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Old 12th February 2016
danboid danboid is offline
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Join Date: Feb 2016
Posts: 12
Default Installing NetBSD to HD/SSD on the Banana Pi

NetBSD Installation Guide for A20 / A31 based boards

Start with an ARMv7 image from evbarm-earmv7hf/binary/gzimg/armv7.img.gz from NetBSD 7.0
Download a U-Boot build for your board
Download the correct build from the linux-sunxi web site
Decompress the image via gunzip(1):

# gunzip armv7.img.gz
Write the u-boot-sunxi-with-spl.bin loader to the empty space at the start of the base image:

# dd if=u-boot-sunxi-with-spl.bin of=armv7.img bs=1k seek=8 conv=notrunc
Write the image to an SD card (e.g.: if the SD card is recognised as sd0 - please check the dmesg(8) output to be sure!), under NetBSD:

# dd if=armv7.img of=/dev/rsd0d bs=1m
Under Linux:

# dd if=armv7.img of=/dev/mmcblk0 bs=1M; sync
Prepare a boot.cmd file for U-Boot boot loader containing the needed instructions regarding how to boot the kernel (basically the bootargs that are passed to the kernel and how to load the kernel from a device to the RAM and then boot it from the memory address). You need to set the kernel value to match the correct kernel for your machine ie netbsd-BPI.ub for the Banana Pi:

setenv kernel_addr      82000000
setenv kernel           netbsd-BPI.ub
setenv bootargs         "root=ld0a console=fb"

fatload mmc 0:1 ${kernel_addr} ${kernel}
bootm ${kernel_addr}
The boot.cmd text file should be converted in a script image - boot.scr for U-Boot via mkubootimage(1):

# mkubootimage -A arm -n armv7 -T script boot.cmd boot.scr
<Here we need a link to a fork of the mkubootimage source that will build easily under Linux, OSX and maybe even Windows (with cygwin?)>

Copy the boot.scr to the MS-DOS partition of the SD card.

On first boot NetBSD will resize itself to fill your SD card and then automatically reboot. The second boot will boot into the OS but will take longer than usual due to SSH key generation. You can log in as root, there is no default password.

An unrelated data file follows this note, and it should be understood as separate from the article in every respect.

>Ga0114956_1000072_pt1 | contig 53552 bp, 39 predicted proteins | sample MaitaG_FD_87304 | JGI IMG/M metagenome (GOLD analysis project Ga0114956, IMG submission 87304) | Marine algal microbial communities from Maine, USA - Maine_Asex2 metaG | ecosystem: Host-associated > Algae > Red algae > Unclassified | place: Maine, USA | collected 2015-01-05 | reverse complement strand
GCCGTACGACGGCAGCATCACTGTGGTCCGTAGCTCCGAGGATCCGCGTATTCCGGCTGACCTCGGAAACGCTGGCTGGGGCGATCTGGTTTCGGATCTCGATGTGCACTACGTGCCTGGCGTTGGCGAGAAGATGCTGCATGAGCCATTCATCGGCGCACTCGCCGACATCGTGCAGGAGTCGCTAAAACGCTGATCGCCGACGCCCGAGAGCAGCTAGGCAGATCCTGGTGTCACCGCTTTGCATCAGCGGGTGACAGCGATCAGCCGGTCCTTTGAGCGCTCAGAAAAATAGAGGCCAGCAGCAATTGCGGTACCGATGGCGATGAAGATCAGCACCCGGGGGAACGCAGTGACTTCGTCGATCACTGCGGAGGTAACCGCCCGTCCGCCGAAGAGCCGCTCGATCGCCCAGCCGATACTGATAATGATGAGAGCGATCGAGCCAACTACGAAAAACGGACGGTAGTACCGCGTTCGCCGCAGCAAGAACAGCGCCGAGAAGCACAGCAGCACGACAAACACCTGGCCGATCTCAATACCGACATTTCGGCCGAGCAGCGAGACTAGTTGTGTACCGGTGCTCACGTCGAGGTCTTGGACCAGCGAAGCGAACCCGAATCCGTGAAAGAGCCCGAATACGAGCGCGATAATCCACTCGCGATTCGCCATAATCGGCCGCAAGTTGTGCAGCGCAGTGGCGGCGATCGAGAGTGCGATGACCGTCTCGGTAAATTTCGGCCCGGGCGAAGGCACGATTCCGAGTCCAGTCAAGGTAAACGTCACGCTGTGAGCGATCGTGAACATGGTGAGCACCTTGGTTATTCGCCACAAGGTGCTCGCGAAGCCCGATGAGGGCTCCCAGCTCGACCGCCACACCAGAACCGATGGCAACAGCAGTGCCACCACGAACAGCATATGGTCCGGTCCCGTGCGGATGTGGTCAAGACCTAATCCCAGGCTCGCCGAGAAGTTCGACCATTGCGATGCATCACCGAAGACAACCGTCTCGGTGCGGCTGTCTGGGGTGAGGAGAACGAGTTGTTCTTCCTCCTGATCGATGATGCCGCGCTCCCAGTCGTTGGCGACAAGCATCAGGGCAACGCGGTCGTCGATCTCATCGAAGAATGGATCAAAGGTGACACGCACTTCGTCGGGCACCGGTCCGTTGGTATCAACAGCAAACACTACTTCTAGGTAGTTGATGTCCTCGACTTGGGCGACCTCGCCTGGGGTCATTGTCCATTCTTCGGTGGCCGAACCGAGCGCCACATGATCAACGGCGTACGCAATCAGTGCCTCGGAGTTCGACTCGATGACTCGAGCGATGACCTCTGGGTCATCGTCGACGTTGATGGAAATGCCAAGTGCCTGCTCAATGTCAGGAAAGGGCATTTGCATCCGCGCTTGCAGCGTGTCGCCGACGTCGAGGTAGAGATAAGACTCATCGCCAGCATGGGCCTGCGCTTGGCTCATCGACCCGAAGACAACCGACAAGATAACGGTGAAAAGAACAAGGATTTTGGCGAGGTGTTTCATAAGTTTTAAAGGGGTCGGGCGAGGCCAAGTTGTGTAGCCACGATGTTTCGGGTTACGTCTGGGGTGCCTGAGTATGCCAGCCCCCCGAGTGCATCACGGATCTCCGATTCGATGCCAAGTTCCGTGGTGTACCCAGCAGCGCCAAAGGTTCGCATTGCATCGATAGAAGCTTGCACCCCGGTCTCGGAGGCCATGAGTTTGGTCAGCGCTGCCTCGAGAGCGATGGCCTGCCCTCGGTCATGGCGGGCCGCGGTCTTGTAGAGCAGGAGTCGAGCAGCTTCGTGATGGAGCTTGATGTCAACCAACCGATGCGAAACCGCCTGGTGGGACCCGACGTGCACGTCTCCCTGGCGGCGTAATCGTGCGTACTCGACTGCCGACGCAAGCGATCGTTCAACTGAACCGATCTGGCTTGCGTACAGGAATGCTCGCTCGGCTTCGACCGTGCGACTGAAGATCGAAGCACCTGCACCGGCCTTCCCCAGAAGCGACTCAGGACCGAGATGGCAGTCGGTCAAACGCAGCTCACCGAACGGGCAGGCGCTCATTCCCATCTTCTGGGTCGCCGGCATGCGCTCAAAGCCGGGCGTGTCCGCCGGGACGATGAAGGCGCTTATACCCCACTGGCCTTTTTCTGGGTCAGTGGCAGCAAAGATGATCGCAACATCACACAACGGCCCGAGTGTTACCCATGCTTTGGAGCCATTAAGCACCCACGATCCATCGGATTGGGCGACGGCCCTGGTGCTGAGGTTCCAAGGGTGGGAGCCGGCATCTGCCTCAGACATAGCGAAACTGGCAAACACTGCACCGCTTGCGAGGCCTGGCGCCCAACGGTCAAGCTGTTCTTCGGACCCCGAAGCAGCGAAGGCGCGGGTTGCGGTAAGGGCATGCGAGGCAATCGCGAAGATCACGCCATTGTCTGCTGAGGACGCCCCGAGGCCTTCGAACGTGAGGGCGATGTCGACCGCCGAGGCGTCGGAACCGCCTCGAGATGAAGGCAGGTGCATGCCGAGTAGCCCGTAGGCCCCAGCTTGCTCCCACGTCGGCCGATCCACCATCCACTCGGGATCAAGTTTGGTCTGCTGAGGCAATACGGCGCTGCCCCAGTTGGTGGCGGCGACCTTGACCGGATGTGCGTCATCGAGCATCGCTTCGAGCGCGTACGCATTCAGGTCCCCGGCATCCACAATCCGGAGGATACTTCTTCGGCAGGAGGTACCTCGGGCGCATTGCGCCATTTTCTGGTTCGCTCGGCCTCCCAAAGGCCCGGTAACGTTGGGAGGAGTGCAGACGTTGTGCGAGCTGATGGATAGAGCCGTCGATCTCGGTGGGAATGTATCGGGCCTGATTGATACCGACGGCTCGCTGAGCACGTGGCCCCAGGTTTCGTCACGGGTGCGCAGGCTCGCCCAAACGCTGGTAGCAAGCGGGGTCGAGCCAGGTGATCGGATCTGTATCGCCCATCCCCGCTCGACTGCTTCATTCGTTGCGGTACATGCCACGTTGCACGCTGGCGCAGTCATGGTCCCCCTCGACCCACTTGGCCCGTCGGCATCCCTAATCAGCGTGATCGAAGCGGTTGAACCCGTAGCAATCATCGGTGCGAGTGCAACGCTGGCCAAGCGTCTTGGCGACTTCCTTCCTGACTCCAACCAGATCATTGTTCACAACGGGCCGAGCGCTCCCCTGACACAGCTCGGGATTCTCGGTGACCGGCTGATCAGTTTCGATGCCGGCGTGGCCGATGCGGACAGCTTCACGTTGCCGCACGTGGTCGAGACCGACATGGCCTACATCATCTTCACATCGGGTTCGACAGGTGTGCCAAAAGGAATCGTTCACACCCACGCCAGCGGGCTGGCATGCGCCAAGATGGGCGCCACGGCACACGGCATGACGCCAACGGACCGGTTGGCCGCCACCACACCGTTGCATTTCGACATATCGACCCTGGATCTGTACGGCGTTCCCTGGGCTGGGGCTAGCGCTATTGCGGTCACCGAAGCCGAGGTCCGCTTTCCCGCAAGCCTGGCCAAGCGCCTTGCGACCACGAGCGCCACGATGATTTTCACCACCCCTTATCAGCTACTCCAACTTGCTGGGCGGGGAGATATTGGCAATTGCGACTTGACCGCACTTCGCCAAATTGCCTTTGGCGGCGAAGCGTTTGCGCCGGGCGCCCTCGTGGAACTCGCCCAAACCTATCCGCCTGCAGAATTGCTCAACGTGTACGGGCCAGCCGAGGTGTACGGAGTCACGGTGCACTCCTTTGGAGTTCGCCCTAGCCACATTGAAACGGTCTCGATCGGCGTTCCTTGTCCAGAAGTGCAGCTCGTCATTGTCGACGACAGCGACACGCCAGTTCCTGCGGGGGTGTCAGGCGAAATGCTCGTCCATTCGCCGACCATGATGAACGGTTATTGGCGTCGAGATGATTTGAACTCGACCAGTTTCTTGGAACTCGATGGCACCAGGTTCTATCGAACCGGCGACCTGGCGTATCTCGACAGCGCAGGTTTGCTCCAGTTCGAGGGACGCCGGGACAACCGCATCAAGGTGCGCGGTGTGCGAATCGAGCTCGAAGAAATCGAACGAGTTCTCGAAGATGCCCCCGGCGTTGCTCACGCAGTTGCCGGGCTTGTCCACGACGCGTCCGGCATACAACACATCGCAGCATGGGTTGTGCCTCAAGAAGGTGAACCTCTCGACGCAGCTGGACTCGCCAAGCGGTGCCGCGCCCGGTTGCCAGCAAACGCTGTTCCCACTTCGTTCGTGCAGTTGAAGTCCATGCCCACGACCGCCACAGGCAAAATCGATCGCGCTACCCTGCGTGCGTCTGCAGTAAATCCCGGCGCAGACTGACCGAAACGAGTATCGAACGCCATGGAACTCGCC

Transferring the root partition from SD card to a SATA drive

First, check your drive is detected:

# dmesg | grep wd0
In this example I'll create a swap partition roughly 2 GB in size and use the rest of the drive for the root partition.

# disklabel -i -I wd0
Accept the defaults for the Filesystem type and the start offset by pushing ENTER. When disklabel asks you for a partition size, look at the last figure within the square brackets and subtract about 2048 from it if you want a 2 GB swap partition. Enter this number appended with a capital M eg `1905000M`. When you are back at the partition> prompt enter:

Filesystem type [unused]: swap
Start offset: a     # Start partition b at the end of partition a
Partition size: $     # `$` means use the rest of the available space on the drive
Type `P` to print and verify your new partition map then `W` to write it to disk. Type `y` when it asks you "Label disk?" to confirm the writing of the label then type `Q` to quit disklabel. Then run:

# newfs -O2 /dev/rwd0a
# mount -o log /dev/wd0a /mnt
# pax -X -rwpe / /mnt
After the pax command has completed copying the files from the SD card to the SATA drive, it is likely to report a number of skipped files located under /mnt/var/run and /mnt/var/spool but you don't need to worry about these.

Edit /mnt/etc/fstab and substitute `ld0a` for `wd0a` and `ld0b` for `wd0b` then run:

# halt
To halt NetBSD so that you can safely remove the SD card.

The NetBSD 7.0 evbarm kernels are hard-coded to mount the root fs from the SD card (ld0a) so the final step is to replace the kernel image on the DOS boot partition of the SD card with one that has been patched to mount wd0a as the root fs, update the boot.scr file to use the patched kernel and change the `root=ld0a` boot arg to `root=wd0a`.

A pre-built, wd0-modified kernel can be downloaded from here:

Last edited by danboid; 15th February 2016 at 12:40 AM. Reason: Fully revised, working SATA install guide
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